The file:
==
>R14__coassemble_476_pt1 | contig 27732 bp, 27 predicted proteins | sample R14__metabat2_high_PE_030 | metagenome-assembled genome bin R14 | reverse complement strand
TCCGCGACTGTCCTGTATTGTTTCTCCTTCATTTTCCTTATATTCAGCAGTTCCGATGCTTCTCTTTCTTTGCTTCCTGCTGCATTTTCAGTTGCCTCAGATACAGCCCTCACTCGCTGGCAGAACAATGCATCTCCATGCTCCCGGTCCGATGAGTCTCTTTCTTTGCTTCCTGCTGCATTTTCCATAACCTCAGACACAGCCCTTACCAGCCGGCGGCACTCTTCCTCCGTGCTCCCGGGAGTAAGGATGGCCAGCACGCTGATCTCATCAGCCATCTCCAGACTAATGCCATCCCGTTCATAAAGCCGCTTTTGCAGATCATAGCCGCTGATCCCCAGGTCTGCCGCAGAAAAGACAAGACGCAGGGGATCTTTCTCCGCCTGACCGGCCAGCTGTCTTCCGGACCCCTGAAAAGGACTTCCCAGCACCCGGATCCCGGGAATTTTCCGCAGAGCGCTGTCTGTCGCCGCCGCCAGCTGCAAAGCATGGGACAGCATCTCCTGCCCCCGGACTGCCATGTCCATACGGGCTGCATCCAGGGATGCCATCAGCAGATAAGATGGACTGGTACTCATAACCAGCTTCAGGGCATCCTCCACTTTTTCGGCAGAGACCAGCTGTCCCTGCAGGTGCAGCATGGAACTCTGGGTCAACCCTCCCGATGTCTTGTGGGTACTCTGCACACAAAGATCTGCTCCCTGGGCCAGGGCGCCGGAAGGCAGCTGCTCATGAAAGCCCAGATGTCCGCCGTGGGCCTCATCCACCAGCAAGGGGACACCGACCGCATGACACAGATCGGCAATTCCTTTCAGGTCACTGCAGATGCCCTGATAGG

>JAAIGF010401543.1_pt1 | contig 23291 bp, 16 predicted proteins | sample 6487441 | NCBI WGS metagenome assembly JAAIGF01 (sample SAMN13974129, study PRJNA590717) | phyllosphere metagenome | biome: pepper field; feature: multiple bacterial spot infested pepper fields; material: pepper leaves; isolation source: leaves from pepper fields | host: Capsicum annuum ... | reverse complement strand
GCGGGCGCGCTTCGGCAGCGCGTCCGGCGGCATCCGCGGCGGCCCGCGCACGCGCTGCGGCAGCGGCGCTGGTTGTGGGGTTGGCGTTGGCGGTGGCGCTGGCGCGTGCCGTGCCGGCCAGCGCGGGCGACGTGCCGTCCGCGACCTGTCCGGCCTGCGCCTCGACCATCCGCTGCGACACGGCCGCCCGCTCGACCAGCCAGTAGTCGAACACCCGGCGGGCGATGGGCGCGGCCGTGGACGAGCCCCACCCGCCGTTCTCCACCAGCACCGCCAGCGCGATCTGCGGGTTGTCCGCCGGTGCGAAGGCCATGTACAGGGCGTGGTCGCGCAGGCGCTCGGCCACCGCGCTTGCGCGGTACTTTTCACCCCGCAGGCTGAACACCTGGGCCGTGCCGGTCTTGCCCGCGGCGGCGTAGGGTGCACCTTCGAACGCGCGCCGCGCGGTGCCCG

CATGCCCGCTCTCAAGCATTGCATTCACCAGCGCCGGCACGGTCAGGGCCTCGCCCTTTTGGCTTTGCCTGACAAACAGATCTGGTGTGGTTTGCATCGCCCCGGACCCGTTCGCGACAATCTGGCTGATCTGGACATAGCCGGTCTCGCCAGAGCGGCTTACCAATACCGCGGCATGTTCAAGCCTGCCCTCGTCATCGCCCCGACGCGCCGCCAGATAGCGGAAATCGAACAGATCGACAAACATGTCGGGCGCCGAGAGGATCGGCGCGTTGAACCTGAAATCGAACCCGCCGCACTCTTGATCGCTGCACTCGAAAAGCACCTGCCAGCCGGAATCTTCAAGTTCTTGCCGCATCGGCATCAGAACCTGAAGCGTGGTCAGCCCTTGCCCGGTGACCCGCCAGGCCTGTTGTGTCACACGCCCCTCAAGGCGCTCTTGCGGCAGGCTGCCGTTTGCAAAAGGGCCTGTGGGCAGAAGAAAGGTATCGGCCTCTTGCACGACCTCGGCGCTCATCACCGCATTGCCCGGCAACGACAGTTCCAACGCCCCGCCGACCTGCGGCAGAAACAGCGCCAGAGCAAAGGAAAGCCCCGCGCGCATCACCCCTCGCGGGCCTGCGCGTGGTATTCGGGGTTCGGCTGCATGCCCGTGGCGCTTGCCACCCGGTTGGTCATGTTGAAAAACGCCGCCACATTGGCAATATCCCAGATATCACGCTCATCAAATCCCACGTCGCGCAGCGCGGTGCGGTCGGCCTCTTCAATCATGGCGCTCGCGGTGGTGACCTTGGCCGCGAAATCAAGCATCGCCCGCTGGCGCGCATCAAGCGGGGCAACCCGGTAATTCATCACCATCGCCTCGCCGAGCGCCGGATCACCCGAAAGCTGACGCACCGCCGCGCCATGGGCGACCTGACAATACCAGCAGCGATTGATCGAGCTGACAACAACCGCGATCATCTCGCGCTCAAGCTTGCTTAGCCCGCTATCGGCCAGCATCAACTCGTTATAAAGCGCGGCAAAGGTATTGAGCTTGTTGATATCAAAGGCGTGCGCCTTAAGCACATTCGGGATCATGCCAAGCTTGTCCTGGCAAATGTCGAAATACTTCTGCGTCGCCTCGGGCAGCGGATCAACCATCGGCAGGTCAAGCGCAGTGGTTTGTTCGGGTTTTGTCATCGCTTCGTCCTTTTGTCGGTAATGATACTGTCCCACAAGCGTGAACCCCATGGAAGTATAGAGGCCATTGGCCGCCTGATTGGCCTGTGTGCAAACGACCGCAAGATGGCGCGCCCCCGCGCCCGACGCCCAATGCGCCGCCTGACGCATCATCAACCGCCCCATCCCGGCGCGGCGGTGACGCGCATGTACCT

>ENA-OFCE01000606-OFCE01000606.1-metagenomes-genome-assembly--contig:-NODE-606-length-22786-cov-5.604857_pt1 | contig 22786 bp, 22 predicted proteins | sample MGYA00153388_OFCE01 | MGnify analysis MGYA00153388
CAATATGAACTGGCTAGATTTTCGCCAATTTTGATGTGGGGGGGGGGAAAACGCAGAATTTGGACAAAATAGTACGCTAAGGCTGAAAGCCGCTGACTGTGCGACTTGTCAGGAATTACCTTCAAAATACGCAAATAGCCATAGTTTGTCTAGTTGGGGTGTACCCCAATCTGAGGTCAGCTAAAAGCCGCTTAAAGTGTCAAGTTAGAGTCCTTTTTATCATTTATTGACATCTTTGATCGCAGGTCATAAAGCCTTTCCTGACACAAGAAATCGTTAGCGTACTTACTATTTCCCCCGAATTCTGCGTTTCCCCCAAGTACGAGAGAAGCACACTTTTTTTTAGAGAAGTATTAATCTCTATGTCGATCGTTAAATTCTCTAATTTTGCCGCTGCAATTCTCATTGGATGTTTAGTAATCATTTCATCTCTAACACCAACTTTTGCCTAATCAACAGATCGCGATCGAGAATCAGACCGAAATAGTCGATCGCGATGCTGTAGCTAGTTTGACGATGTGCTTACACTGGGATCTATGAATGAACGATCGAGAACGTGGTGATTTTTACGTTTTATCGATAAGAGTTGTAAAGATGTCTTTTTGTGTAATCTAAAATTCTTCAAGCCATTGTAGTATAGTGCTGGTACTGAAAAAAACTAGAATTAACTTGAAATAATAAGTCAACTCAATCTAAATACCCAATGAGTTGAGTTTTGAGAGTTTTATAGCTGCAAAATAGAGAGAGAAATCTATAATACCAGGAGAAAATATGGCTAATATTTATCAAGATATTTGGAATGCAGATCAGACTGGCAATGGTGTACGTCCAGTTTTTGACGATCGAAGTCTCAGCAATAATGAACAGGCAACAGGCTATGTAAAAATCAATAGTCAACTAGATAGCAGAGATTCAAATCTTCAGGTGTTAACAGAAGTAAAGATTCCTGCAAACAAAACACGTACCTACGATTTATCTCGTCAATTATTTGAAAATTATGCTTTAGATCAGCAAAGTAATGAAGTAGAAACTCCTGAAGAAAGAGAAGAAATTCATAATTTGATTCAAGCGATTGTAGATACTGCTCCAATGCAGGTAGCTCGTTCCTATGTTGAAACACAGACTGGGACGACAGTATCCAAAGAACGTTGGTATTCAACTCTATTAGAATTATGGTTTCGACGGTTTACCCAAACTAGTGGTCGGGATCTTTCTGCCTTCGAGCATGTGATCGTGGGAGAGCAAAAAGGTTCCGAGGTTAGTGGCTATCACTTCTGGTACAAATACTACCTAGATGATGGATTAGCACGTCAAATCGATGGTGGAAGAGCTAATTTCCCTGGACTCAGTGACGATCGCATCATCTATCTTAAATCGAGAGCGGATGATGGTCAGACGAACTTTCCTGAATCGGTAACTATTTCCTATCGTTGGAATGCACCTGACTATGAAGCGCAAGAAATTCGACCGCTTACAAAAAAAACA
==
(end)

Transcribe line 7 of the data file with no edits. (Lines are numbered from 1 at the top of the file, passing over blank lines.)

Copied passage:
CAATATGAACTGGCTAGATTTTCGCCAATTTTGATGTGGGGGGGGGGAAAACGCAGAATTTGGACAAAATAGTACGCTAAGGCTGAAAGCCGCTGACTGTGCGACTTGTCAGGAATTACCTTCAAAATACGCAAATAGCCATAGTTTGTCTAGTTGGGGTGTACCCCAATCTGAGGTCAGCTAAAAGCCGCTTAAAGTGTCAAGTTAGAGTCCTTTTTATCATTTATTGACATCTTTGATCGCAGGTCATAAAGCCTTTCCTGACACAAGAAATCGTTAGCGTACTTACTATTTCCCCCGAATTCTGCGTTTCCCCCAAGTACGAGAGAAGCACACTTTTTTTTAGAGAAGTATTAATCTCTATGTCGATCGTTAAATTCTCTAATTTTGCCGCTGCAATTCTCATTGGATGTTTAGTAATCATTTCATCTCTAACACCAACTTTTGCCTAATCAACAGATCGCGATCGAGAATCAGACCGAAATAGTCGATCGCGATGCTGTAGCTAGTTTGACGATGTGCTTACACTGGGATCTATGAATGAACGATCGAGAACGTGGTGATTTTTACGTTTTATCGATAAGAGTTGTAAAGATGTCTTTTTGTGTAATCTAAAATTCTTCAAGCCATTGTAGTATAGTGCTGGTACTGAAAAAAACTAGAATTAACTTGAAATAATAAGTCAACTCAATCTAAATACCCAATGAGTTGAGTTTTGAGAGTTTTATAGCTGCAAAATAGAGAGAGAAATCTATAATACCAGGAGAAAATATGGCTAATATTTATCAAGATATTTGGAATGCAGATCAGACTGGCAATGGTGTACGTCCAGTTTTTGACGATCGAAGTCTCAGCAATAATGAACAGGCAACAGGCTATGTAAAAATCAATAGTCAACTAGATAGCAGAGATTCAAATCTTCAGGTGTTAACAGAAGTAAAGATTCCTGCAAACAAAACACGTACCTACGATTTATCTCGTCAATTATTTGAAAATTATGCTTTAGATCAGCAAAGTAATGAAGTAGAAACTCCTGAAGAAAGAGAAGAAATTCATAATTTGATTCAAGCGATTGTAGATACTGCTCCAATGCAGGTAGCTCGTTCCTATGTTGAAACACAGACTGGGACGACAGTATCCAAAGAACGTTGGTATTCAACTCTATTAGAATTATGGTTTCGACGGTTTACCCAAACTAGTGGTCGGGATCTTTCTGCCTTCGAGCATGTGATCGTGGGAGAGCAAAAAGGTTCCGAGGTTAGTGGCTATCACTTCTGGTACAAATACTACCTAGATGATGGATTAGCACGTCAAATCGATGGTGGAAGAGCTAATTTCCCTGGACTCAGTGACGATCGCATCATCTATCTTAAATCGAGAGCGGATGATGGTCAGACGAACTTTCCTGAATCGGTAACTATTTCCTATCGTTGGAATGCACCTGACTATGAAGCGCAAGAAATTCGACCGCTTACAAAAAAAACA